The industry has long been dominated by its goliaths and this set the scene for the GrainCorp decision, writes Brian Robins.
Secretive, with its affairs conducted well out of public view, the international grains business has long been the source of angst for farmers internationally.
And from the outset of the attempt by US grains group Archer Daniels Midland to seize control of GrainCorp, the dominant grains handler in Australia, grower groups were up in arms, fighting a real – and imagined – foe.
For much of the post-war period there have been five global traders: initially Continental, Cargill, Louis Dreyfus, Bunge and Andre & Cie. Recently a couple have disappeared – Continental and Andre & Cie – and others emerged; principally, Archer Daniels Midland and Glencore.
Now, the industry is dominated globally by ADM, Cargill, Bunge and Glencore, which control grain trading and handling in all of the key growing regions globally.
And their power is expanding as demand worldwide for grains such as wheat, barley and soybean continues to expand as standards of living in large parts of north and south Asia, along with Africa, rise steadily. Their deeply entrenched reach and control of markets spur unease and fear on the land that the traders are able to look after their own interests at the expense of farmers.
Concern over the role of grain traders during a time of volatile prices resulted in a single buying organisation being established to handle the wheat crop during the world wars. But concern that traders had the upper hand in their dealings with farmers would not go away and there was ongoing agitation for a single buying organisation to protect growers.
At stake is not just getting their ability to get their crops to market, but also to get competitive prices. As a result, Australia had a single export desk, the Australian Wheat Board, until a few years ago, this despite rising pressure within the industry for change due to the view the export monopoly had outlived its usefulness.
Against this backdrop, GrainCorp has emerged to occupy a unique position in the local grains sector. From its roots as a government-owned entity, GrainCorp has emerged as the dominant grains handler in the country’s east. But the vagaries of the grain trade remain for farmers – from exposure to gyrating prices, to traders clipping the ticket at every turn thanks to their control of monopoly assets. And there is the boom-bust cycle that turns from good growing conditions and big crops to drought.
Just over a decade ago, the NSW Grains Board collapsed, its losses close to $100 million. This triggered an investigation by the Independent Commission Against Corruption. The board had failed to make the transition from public to private ownership, although some of its prime assets eventually found their way into GrainCorp’s hands, which helped it prepare for the full opening up of the local market.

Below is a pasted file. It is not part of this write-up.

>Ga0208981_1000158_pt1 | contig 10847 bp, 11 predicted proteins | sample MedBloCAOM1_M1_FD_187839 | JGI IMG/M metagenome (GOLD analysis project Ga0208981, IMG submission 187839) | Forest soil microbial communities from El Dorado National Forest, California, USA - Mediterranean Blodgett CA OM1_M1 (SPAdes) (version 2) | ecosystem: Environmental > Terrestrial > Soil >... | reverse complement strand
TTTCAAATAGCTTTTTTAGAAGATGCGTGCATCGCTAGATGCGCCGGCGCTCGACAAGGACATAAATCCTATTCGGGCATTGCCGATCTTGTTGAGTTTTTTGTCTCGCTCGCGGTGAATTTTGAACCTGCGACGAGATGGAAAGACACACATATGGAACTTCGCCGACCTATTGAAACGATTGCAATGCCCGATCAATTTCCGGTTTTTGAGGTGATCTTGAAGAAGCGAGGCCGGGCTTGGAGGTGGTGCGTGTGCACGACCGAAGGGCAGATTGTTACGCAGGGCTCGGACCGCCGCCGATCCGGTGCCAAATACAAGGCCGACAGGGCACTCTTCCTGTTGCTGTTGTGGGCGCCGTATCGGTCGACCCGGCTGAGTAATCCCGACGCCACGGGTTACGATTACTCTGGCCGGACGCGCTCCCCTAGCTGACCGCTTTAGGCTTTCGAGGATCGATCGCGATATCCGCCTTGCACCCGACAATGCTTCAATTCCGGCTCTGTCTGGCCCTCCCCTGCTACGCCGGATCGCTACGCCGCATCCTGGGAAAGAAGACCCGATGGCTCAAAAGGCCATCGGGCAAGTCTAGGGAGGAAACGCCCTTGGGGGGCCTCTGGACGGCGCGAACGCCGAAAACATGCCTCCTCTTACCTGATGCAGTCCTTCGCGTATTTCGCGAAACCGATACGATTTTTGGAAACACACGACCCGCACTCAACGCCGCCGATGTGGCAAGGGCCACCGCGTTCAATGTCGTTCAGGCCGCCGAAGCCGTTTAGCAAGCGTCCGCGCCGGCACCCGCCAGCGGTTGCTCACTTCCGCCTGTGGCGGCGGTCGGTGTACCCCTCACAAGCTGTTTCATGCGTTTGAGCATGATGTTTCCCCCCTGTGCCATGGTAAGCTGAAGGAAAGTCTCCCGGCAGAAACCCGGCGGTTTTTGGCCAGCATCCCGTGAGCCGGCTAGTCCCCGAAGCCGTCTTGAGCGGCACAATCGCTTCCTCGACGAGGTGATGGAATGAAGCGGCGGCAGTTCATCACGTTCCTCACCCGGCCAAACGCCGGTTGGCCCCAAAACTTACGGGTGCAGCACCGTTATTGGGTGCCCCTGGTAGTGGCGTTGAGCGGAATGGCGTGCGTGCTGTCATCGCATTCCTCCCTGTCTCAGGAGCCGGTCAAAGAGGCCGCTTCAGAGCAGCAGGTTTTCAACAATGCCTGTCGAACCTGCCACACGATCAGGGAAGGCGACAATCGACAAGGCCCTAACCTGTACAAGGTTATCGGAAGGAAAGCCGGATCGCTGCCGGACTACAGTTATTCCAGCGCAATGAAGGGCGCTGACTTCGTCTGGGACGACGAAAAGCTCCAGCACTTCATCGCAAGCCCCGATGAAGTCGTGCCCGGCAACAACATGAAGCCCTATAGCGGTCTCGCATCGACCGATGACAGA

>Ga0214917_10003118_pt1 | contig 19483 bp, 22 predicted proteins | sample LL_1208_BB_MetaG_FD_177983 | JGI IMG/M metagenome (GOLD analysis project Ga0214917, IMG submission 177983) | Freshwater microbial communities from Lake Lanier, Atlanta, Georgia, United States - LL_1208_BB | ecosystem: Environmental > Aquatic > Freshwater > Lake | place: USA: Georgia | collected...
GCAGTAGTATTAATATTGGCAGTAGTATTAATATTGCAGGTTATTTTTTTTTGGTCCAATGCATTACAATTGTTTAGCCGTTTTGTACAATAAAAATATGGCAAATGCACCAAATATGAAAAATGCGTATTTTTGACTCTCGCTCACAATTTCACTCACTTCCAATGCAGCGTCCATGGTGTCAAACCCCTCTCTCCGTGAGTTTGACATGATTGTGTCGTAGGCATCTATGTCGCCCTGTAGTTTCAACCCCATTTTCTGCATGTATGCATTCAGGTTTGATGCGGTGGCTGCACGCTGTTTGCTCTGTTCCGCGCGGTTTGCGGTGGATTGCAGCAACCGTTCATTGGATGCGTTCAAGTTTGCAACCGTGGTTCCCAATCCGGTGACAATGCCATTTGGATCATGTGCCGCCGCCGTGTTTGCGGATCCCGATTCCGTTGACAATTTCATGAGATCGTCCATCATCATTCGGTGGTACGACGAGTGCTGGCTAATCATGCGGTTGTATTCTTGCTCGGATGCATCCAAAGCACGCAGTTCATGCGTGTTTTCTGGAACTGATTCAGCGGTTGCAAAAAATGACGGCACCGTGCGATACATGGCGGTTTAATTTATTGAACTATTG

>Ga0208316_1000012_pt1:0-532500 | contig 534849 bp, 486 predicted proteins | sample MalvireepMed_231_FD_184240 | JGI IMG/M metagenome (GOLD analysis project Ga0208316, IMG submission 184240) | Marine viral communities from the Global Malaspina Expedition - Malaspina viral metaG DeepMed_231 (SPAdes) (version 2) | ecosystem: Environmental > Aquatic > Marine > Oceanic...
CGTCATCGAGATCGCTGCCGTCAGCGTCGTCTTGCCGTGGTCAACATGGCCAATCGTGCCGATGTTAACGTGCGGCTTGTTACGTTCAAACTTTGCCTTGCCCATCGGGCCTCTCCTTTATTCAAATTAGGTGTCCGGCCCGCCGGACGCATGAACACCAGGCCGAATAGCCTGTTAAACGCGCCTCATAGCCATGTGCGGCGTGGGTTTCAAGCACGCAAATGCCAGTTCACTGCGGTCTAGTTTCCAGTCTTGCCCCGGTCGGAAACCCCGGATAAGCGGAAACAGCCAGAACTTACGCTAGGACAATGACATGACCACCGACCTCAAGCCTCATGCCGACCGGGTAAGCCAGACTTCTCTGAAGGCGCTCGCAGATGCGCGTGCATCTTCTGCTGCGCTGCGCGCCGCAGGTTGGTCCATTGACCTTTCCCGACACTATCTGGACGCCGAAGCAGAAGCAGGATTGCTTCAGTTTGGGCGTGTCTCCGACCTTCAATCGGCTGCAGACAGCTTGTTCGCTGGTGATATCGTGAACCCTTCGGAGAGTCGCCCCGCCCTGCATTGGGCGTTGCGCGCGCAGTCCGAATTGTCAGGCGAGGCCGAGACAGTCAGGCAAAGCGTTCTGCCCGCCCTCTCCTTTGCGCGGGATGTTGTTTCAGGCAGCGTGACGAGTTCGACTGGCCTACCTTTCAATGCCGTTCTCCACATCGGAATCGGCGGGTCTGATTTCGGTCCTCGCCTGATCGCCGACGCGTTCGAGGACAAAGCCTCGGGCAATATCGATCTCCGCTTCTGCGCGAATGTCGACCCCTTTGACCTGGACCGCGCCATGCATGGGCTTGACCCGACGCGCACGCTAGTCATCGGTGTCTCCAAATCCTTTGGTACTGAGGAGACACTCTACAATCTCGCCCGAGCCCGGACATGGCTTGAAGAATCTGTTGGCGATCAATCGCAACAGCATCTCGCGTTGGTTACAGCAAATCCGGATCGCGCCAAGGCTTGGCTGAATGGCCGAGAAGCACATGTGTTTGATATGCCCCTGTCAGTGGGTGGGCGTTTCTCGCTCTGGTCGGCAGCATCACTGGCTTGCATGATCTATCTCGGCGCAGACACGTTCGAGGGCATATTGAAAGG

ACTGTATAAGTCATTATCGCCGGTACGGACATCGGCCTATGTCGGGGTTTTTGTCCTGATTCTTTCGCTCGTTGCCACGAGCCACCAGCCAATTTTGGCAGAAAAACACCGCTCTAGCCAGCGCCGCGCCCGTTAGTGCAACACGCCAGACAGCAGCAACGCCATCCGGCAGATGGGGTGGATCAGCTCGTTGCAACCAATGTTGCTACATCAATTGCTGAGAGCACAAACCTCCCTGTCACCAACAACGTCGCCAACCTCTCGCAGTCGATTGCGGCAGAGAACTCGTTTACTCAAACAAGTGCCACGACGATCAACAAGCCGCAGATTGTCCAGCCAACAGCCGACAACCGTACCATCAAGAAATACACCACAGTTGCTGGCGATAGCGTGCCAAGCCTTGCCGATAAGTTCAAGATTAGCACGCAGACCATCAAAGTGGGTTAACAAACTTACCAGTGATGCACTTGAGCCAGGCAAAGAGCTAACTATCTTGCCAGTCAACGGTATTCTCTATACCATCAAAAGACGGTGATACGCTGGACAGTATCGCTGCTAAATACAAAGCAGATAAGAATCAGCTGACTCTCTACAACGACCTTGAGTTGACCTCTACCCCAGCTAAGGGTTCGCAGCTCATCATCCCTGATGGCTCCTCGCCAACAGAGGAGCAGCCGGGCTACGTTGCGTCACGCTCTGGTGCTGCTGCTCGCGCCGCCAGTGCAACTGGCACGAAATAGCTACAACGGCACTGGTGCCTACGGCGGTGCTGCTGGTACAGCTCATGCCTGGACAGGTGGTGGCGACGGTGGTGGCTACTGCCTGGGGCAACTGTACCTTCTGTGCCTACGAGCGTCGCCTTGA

The abolition of the Australian Wheat Board has resulted in a host of independent operators moving in. They are big and small. Many are mum and dad operators who load wheat into containers for shipment from farm to foreign buyers, which control a modest, but expanding, part of the trade.
Even so, they are just a sideshow. On the main stage, the global traders were quick to carve out prime position for themselves as liberalisation moved forward.
In 2009, South Australia’s ABB Grain was bought by Canada’s Viterra for $1.2 billion. Then, early last year, Swiss trader Glencore swallowed Viterra for $C6.1 billion.
Cargill paid $870 million for much of the former AWB trading arm, and it now boasts a network which can handle around 3.5 million tonnes of grain a year through Victoria and southern NSW. It has expanded by, for example, outlaying an estimated $US373 million to take control of Australia’s largest maltster, Joe White Maltings. It is also a large player in oilseed crushing, in which it competes head to head with GrainCorp following the latter’s purchase last year of Gardner Smith and Integro, and has a position in the beef sector as well.
Louis Dreyfus has strengthened its position, building a network of grain-handling facilities through the north-west of NSW over the past few years, as well as moving into the local cotton trade via a joint venture with Namoi Cotton as well as taking up a direct 13 per cent direct shareholding in the company.
After quitting Australia a decade ago, frustrated with the single export desk, Bunge recently moved back in. It has rebuilt its trading operations and invested in new facilities, such as a $40 million spend on a port at Bunbury, Western Australia. Along with controlling the South Australian grain crop, Glencore has a key shareholding in an export terminal being built in Newcastle, which will pitch it directly against GrainCorp in handling grain from NSW’s north-western wheat belt.
Others, such as Japan’s Sumitomo, have a strong position in Victoria. It controls its own facility at the Port of Melbourne.
But none can boast the comprehensive suite of assets of the dominant player, the Australian-owned GrainCorp. It handles three-quarters of eastern Australia’s grain crop and 90 per cent of bulk grain exports through its network of seven of the eight bulk export grain elevators.